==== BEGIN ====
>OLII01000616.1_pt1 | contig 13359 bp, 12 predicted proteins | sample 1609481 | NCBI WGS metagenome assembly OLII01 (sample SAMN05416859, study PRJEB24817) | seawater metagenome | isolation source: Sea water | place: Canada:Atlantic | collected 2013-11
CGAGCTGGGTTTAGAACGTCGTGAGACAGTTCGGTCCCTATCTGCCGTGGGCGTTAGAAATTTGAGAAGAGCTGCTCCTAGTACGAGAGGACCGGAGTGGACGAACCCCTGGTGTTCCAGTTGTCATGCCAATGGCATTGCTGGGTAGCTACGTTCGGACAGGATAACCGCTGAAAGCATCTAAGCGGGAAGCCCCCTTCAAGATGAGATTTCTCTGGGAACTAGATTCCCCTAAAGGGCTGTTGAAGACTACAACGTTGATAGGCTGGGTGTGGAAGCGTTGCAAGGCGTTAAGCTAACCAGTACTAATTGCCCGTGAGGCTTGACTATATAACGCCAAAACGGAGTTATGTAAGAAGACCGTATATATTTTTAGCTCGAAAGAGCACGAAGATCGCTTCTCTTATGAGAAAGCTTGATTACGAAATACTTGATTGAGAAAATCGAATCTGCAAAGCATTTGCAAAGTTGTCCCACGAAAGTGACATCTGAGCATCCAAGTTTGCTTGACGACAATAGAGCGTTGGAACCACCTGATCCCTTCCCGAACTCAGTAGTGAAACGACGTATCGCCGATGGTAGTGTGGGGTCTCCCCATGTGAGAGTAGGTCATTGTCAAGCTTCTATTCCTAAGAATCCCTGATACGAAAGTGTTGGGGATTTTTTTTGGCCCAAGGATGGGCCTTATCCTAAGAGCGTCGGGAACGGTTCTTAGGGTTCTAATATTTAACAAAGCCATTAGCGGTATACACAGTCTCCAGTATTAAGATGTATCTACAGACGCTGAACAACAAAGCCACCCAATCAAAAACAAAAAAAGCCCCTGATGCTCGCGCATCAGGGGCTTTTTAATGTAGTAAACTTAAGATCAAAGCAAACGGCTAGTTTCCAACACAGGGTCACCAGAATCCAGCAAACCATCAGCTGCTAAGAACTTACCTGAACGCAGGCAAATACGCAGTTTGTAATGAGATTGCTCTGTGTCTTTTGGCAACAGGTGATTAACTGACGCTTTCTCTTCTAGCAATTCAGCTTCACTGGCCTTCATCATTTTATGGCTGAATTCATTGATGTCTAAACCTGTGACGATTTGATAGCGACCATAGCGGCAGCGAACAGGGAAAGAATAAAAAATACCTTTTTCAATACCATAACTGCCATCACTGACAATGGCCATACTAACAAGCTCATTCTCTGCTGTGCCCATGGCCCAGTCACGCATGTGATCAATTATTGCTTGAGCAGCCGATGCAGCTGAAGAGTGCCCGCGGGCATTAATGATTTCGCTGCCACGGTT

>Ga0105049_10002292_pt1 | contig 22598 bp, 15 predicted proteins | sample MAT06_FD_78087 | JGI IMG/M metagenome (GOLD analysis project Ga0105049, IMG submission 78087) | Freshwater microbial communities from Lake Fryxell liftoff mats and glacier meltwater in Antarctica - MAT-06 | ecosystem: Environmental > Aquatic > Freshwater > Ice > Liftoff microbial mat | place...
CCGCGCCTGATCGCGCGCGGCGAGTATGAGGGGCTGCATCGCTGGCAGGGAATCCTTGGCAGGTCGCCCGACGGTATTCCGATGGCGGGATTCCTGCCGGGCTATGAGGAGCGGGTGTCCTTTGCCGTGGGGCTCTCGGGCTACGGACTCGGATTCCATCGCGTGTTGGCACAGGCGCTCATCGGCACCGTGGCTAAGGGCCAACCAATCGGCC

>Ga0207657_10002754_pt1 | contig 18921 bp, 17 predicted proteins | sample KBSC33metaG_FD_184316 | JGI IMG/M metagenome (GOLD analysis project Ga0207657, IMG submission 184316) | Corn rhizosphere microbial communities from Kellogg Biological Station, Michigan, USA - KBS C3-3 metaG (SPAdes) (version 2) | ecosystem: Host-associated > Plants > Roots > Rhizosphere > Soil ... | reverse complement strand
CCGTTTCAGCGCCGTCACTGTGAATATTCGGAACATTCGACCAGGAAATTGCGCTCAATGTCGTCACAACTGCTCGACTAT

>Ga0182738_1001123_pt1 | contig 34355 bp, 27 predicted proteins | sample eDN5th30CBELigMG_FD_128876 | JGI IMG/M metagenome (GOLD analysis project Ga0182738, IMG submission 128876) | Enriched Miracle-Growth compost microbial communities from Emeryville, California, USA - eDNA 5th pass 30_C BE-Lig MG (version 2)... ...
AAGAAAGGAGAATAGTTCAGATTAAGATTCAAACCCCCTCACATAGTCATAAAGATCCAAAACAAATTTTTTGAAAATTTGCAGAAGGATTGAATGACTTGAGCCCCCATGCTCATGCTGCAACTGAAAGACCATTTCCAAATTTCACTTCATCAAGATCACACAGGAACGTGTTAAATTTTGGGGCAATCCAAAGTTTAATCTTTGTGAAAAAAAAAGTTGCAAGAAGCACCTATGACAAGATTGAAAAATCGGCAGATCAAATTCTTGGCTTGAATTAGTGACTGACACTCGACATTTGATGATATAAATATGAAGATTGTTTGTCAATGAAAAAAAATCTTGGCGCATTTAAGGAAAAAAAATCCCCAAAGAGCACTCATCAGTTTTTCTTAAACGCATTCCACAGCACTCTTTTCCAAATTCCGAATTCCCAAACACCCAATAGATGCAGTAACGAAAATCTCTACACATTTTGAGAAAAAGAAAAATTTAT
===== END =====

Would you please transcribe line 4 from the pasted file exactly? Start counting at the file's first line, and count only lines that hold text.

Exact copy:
CCGCGCCTGATCGCGCGCGGCGAGTATGAGGGGCTGCATCGCTGGCAGGGAATCCTTGGCAGGTCGCCCGACGGTATTCCGATGGCGGGATTCCTGCCGGGCTATGAGGAGCGGGTGTCCTTTGCCGTGGGGCTCTCGGGCTACGGACTCGGATTCCATCGCGTGTTGGCACAGGCGCTCATCGGCACCGTGGCTAAGGGCCAACCAATCGGCC